Everything was falling apart. It was mid-March and I was on the phone with Nick Badovinus, enfant terrible of the Dallas dining scene. The panic was palpable in his voice as he spoke of occupancy codes and overhead burn rates, of density and distance requirements, of reanimation and revenue streams, of closures and seismic shifts. Of the impossible happening overnight. What would happen to his new restaurant, the Baja- and Southwestern-themed Desert Racer, in the wake of the COVID-19 pandemic that changed everyone and everything? He didn’t know. Nobody knew.
By the time I called Badovinus, I knew this was not going to be a normal review. It was not a normal time. In the name of public safety, city officials had forced restaurants to offer takeout or delivery only, as the coronavirus swept across the country. Badovinus felt the same terror any restaurateur might, facing annihilation. That week, Town Hearth, his opulent steakhouse, had been the first to report a case of COVID-19 in a server. He was doing triage on the restaurant concepts under his Flavor Hook umbrella—each built without investors, all since closed (at least temporarily).
The Desert Racer I had visited and had planned to write about was now suspended in amber, a case both fascinating and painful. Badovinus was still reeling.
With his usual, intense Wes Anderson curatorship, he had built a cinder block-walled compound on Lowest Greenville. Flavor Hook restaurants have always been experiential; Badovinus brings you into his world. Desert Racer was no exception. It was no roadside gas station, where you might cram in for memorable tacos and mezcal, but a pocketbook-stretching project, his largest in footprint. It was a self-contained installation, like a movie set, with a wall of Jose Cuervo bottles, a splash of turquoise tile from the open kitchen, and Ducati motorcycles from the visual vocabulary we’d learned at Town Hearth, but now with potted palms in oil drums and a Baja Bug Volkswagen Beetle. (Never give a maximalist more space.) As always, he was at the center of it, orchestrator and mastermind, the whole thing sui generis—Badovinus generis.
He had brought everything the Flavor Hook portfolio has always delivered. In short: bravado. The beverage list alone was dizzying, his longest, broadest, and most eclectic to date, a barrage of fonts detailing it. Under one of those Ducatis, you could glide between a slushy frozen margarita or red-wine sangria, a coconut-milk paradise or a smoked whiskey cocktail with mole bitters (that would marry with anything from the wood-fired grill). Or maybe a cantaloupe and mezcal highball, bright as an agua fresca. And, my God, was that a juicing station? (It was.)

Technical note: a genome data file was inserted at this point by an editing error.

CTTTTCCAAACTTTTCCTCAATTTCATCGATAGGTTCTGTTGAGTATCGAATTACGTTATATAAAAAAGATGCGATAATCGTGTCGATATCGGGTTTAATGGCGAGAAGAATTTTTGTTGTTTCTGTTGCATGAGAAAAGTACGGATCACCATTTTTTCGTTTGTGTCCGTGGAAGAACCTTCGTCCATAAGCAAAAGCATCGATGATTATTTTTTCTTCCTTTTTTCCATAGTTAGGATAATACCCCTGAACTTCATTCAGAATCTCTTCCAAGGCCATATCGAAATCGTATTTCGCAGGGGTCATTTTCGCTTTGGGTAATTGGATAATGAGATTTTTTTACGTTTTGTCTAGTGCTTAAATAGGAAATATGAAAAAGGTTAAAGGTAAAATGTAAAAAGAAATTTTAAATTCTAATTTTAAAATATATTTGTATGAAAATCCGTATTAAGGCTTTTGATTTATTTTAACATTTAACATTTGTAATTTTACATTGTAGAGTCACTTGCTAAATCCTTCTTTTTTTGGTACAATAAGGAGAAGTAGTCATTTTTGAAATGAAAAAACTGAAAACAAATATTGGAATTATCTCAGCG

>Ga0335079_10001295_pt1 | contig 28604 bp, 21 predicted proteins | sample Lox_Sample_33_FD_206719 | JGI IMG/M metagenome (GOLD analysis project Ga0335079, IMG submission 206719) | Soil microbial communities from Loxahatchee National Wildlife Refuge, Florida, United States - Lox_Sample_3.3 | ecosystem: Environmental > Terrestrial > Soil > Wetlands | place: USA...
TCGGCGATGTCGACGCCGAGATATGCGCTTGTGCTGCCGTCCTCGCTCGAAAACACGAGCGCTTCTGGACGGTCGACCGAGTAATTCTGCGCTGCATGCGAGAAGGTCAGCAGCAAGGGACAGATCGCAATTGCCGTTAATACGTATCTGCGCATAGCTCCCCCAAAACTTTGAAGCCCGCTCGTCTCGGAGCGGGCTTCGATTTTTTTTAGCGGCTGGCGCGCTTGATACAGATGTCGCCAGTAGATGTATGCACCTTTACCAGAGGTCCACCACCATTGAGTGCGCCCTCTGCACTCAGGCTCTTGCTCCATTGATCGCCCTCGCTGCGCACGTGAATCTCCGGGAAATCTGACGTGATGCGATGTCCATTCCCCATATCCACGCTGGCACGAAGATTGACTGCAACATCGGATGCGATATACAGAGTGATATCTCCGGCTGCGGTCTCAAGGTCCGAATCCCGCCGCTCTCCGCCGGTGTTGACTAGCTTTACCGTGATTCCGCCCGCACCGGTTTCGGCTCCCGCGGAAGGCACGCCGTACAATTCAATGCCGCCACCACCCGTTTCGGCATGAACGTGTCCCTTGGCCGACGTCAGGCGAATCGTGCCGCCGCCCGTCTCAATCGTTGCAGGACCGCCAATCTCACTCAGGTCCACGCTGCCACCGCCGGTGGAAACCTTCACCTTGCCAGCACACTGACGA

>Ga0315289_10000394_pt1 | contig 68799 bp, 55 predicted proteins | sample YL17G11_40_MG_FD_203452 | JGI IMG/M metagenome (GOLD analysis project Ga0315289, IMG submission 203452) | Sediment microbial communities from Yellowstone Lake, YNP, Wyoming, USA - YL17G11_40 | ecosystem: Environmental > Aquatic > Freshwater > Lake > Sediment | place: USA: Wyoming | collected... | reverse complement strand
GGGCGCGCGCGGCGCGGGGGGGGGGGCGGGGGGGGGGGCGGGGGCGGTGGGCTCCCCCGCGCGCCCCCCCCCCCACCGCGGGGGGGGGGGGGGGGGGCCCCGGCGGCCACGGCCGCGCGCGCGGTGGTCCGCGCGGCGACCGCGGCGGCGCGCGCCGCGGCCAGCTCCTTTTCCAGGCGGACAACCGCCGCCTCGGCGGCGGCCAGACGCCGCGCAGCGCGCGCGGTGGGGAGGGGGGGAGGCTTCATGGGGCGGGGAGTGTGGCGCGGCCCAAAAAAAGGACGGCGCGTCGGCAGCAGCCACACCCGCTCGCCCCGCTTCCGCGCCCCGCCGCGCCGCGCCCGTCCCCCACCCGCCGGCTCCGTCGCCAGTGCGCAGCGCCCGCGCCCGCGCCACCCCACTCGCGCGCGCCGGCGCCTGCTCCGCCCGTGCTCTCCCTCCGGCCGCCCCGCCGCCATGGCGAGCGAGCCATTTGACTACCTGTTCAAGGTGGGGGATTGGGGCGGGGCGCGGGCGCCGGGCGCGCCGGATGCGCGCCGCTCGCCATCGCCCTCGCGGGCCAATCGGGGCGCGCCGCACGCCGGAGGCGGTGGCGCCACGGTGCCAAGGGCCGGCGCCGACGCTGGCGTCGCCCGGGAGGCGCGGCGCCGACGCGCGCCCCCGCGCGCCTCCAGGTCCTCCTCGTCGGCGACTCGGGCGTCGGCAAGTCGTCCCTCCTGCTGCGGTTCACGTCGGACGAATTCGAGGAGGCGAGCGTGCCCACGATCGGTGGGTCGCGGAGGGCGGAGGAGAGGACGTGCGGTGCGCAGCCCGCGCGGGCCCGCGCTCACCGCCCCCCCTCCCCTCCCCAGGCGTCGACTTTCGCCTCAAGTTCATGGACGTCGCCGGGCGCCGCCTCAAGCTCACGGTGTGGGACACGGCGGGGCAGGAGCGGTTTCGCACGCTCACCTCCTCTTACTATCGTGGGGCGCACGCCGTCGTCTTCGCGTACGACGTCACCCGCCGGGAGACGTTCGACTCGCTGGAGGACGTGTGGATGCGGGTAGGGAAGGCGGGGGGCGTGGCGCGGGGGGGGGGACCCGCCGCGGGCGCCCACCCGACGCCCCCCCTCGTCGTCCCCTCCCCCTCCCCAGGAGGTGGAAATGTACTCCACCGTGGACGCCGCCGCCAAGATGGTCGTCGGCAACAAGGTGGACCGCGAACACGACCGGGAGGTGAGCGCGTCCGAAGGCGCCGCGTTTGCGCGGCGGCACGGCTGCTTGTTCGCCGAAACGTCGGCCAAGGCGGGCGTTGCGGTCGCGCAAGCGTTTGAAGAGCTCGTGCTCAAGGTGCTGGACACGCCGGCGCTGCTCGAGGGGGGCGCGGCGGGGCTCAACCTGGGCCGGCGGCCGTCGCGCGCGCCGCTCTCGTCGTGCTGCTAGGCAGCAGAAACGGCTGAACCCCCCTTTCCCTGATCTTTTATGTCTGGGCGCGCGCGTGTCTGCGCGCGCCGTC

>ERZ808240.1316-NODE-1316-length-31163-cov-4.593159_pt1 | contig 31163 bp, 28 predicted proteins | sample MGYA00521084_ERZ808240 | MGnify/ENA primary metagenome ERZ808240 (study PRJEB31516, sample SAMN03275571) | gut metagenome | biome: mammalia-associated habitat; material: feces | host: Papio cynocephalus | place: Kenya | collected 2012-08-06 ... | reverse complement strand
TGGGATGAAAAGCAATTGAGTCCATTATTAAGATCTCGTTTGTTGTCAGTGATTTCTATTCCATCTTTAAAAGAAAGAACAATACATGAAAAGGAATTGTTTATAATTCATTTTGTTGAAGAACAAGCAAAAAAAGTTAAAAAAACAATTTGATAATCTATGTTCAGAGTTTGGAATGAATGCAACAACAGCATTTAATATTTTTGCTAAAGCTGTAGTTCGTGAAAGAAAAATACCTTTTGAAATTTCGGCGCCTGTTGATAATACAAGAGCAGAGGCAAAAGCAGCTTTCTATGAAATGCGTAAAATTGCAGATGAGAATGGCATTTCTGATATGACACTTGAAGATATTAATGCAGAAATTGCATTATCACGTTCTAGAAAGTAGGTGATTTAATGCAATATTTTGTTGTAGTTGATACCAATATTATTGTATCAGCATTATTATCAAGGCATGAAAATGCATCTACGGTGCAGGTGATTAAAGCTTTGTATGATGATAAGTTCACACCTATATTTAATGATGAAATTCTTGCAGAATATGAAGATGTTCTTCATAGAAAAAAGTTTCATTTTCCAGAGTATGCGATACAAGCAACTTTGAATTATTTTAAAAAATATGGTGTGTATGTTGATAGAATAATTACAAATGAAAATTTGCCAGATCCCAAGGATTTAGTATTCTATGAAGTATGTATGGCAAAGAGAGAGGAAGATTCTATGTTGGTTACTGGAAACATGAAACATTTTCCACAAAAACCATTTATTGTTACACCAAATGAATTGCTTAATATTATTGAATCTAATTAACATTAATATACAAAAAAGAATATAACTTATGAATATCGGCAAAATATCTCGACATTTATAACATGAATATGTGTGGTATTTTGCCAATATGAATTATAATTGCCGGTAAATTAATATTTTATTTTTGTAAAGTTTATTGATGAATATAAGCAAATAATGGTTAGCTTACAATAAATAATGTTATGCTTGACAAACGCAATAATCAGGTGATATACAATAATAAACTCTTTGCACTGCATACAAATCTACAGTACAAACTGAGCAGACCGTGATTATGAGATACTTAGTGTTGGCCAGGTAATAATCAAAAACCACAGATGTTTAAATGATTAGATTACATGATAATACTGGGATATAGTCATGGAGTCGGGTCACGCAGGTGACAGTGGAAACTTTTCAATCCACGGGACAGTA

I’d resisted it, the overload of the menu, the surround sound of the place. But then came the first seafood tostada, Jonah crab and salsa verde fresca, a mound of gorgeously fresh, fluffy crab, light and bright. And then another, all soft and silky raw fish, with lime and guajillo oil. You got the sensibility of someone who has always treasured the spoils of the ocean and sourced and treated them exceedingly well. It was still definably Flavor Hook, even as Badovinus brought his imagination to the Baja California Peninsula, a spit of land poised between the sea and salt-baked sand.
In the kitchen, wood fire touched the deeply flavorful al pastor, and the smoke ring of the tender oak-smoked chicken conjured memories of standing around a campfire. There was blackened red snapper, pink-centered, wet-aged carne asada. Mesquite and charcoal grill, white oak smoker—he needed them all. This man who has never known how to limit himself, and yet what made it a Badovinus experience was that: you had to be there to experience it. As though part of a virtual reality, you shed something real to enter his singularly edited universe, delivered every night like it’s the first time.
“How does he do it?” A question that came up often that night. The only answer: “He’s Nick effing Badovinus.” Flavor Hook, it seemed, had another winner.
And yet, this juggernaut would be felled by a pandemic.
The last night I was there—five days before the general shutdown, mere days before our photo shoot was called off as we sheltered in place—one of the perky hosts said, “My favorite are the cinnamon sugar-dusted tater tots.” She was talking about the insane desserts, like a 9-year-old’s imagination run wild, full of circus animal cookies and cereal. She said this, unprompted, as though buoyed by the mood as she stood under the entryway’s vintage neon sign that flashed “Last Gas” before we left.
And then closure. And the phone call. When the coronavirus writing appeared on the wall, Badovinus acted fast. He knew it would be dire, with his Seattle roots, and he stripped down to a bare-bones management staff. Desert Racer stood empty, fires out, non-management staff laid off. We spoke, then, not of wet-aging or salsas or the size of the oak-wood smoker, but of the sun emerging after a period of excruciating pain, of the challenges facing those that would be left alive.
Where would it go from here? There were possibilities and uncertainty. Would Desert Racer reopen at all in its previous form? Could it? Who could know if this business model would be viable, its full-throttle casual interactivity, in a possible new reality in which all aspects of the restaurant industry might be affected? We spoke of meteors and dinosaurs. Of those that would survive. “We’re preparing for a long winter,” he said. I thought back to the poignancy of that last night, contemplating the apocalyptic, terrifying aptness of that sign, thinking about the mad delirium, the preposterous reality, and how it might be lost.
She had loved those tater tots. And we had all been there, cloaked in blithe insouciance, standing on the brink, before the world fell apart.